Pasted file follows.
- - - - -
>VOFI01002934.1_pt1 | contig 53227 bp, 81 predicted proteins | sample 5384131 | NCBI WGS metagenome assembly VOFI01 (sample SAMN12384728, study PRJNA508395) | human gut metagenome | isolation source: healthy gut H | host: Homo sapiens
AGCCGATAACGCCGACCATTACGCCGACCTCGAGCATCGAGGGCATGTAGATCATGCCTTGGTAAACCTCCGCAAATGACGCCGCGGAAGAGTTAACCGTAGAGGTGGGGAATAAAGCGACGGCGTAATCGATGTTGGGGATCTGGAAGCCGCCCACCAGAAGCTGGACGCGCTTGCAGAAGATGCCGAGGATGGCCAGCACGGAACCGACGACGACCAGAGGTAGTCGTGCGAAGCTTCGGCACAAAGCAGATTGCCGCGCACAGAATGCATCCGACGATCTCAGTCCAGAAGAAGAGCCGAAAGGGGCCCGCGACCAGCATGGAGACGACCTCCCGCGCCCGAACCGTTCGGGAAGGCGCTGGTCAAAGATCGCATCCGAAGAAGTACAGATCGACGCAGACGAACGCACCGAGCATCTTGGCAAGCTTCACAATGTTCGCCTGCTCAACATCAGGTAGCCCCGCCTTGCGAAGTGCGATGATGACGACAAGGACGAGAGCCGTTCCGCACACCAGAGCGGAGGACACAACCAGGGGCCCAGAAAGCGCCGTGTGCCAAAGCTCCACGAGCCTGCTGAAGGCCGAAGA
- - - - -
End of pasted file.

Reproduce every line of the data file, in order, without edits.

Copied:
>VOFI01002934.1_pt1 | contig 53227 bp, 81 predicted proteins | sample 5384131 | NCBI WGS metagenome assembly VOFI01 (sample SAMN12384728, study PRJNA508395) | human gut metagenome | isolation source: healthy gut H | host: Homo sapiens
AGCCGATAACGCCGACCATTACGCCGACCTCGAGCATCGAGGGCATGTAGATCATGCCTTGGTAAACCTCCGCAAATGACGCCGCGGAAGAGTTAACCGTAGAGGTGGGGAATAAAGCGACGGCGTAATCGATGTTGGGGATCTGGAAGCCGCCCACCAGAAGCTGGACGCGCTTGCAGAAGATGCCGAGGATGGCCAGCACGGAACCGACGACGACCAGAGGTAGTCGTGCGAAGCTTCGGCACAAAGCAGATTGCCGCGCACAGAATGCATCCGACGATCTCAGTCCAGAAGAAGAGCCGAAAGGGGCCCGCGACCAGCATGGAGACGACCTCCCGCGCCCGAACCGTTCGGGAAGGCGCTGGTCAAAGATCGCATCCGAAGAAGTACAGATCGACGCAGACGAACGCACCGAGCATCTTGGCAAGCTTCACAATGTTCGCCTGCTCAACATCAGGTAGCCCCGCCTTGCGAAGTGCGATGATGACGACAAGGACGAGAGCCGTTCCGCACACCAGAGCGGAGGACACAACCAGGGGCCCAGAAAGCGCCGTGTGCCAAAGCTCCACGAGCCTGCTGAAGGCCGAAGA